Yes, they'll get updated and it would be great if you could create that tutorial on your experiences! How did you solve the problems you encountered?

Code completion is one of the coolest features. It allows you to examine an API really fast, even if the documentation is insufficient.

What did you enjoy most about creating your NetBeans modules?

It's really amazing how fast you can add new features to the platform. The other thing is the capability of testing the modules in the same IDE without a restart. This makes it really easy to test small changes.

In a recent project we built a rich client to select and describe files. We built everything from scratch. In the end it looked much like typical IDEs and had many similar features. If we had used the Netbeans Platform instead, we really could have saved a lot of time!

Jens quote

What are your favorite features in NetBeans?

It's hard to name a special feature. I think NetBeans has made huge progress in all areas. I consider the following the most important: the windowing system, the Navigator, and refactoring. Also the XML integration is quite cool. I'm doing quite a lot of complex things with Schemas and with XSLT. NetBeans is well-suited for it.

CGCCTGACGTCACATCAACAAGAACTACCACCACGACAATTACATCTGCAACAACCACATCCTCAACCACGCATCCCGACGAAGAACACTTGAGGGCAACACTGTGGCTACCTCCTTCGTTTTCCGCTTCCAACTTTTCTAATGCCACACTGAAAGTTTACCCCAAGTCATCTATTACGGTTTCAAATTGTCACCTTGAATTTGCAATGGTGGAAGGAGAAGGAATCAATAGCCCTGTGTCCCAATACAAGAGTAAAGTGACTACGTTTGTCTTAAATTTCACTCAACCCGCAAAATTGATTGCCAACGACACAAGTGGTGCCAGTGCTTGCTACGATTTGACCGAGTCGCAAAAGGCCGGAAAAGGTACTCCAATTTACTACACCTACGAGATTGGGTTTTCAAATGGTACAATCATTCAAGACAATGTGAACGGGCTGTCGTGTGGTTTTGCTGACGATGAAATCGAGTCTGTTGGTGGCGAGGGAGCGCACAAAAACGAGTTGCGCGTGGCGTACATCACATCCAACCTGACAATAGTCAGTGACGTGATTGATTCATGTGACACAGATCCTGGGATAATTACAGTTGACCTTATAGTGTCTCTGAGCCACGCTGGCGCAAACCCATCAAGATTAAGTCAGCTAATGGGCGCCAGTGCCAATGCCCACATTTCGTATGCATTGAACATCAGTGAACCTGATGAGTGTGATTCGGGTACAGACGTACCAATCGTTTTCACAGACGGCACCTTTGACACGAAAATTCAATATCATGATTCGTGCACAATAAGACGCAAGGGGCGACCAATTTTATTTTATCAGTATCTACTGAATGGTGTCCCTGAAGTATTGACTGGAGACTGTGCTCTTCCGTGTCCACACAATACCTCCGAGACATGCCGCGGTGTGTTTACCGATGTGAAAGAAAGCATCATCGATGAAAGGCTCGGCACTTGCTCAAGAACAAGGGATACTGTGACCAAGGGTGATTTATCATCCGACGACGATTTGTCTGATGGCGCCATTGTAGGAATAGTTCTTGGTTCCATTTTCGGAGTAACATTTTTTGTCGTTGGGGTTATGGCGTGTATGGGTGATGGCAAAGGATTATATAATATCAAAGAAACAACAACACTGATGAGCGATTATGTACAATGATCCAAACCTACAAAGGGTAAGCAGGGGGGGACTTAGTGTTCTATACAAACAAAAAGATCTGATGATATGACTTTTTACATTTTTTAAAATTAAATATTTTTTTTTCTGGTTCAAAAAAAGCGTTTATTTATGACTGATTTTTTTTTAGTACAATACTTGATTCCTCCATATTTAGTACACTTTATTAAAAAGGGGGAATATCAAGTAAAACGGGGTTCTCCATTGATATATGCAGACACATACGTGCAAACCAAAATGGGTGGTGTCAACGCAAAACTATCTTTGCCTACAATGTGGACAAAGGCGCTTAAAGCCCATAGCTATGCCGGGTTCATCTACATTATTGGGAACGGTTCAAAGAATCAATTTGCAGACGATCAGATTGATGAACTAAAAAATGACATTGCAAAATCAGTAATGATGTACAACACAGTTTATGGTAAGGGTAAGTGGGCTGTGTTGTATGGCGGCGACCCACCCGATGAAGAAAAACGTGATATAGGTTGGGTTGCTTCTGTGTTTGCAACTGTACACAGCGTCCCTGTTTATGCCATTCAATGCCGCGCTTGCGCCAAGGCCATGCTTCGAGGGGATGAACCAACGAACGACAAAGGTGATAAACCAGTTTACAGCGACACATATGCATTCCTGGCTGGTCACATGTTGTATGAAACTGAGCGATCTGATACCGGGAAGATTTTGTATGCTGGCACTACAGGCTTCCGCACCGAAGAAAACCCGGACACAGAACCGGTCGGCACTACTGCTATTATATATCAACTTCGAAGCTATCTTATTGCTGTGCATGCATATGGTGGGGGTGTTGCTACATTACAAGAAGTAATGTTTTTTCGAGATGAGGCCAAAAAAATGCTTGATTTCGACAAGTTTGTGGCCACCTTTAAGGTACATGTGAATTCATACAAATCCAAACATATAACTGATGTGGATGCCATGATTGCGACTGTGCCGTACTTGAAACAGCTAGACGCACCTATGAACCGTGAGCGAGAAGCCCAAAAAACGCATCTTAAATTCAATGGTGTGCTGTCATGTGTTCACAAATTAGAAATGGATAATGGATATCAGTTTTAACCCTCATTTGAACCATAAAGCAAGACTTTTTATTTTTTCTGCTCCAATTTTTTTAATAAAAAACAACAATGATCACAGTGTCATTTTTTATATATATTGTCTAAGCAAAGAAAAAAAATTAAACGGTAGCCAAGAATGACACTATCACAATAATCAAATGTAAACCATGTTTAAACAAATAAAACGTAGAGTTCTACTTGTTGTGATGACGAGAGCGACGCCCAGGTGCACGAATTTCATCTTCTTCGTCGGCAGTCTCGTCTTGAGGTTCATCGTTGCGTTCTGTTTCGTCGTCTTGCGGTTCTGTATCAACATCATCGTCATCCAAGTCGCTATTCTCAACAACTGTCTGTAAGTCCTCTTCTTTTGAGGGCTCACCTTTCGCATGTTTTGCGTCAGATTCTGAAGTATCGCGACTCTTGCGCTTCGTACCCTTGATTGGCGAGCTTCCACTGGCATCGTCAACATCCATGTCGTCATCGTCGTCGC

If you could change one thing in module development features in NetBeans, what would it be?

More of the little tutorials that explain a single aspect of the IDE.

Is there anything else you'd like to say?

I've been using NetBeans for many years know. The progress it made over the last year was cool. Keep on going!

Thanks Jens, and have fun with NetBeans!

Further reading

For information about creating and developing plug-in modules and rich-client applications, see the following resources:

  • Introduction to NetBeans Module Development
  • Introduction to Rich-Client Application Development
  • NetBeans Modules and Rich-Client Applications Learning Trail
  • NetBeans API Javadoc (Current Development Version)
  • Blogs by NetBeans Engineers and NetBeans Users

  • Project Features

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    About this Project

    Platform was started in November 2009, is owned by Antonin Nebuzelsky, and has 143 members.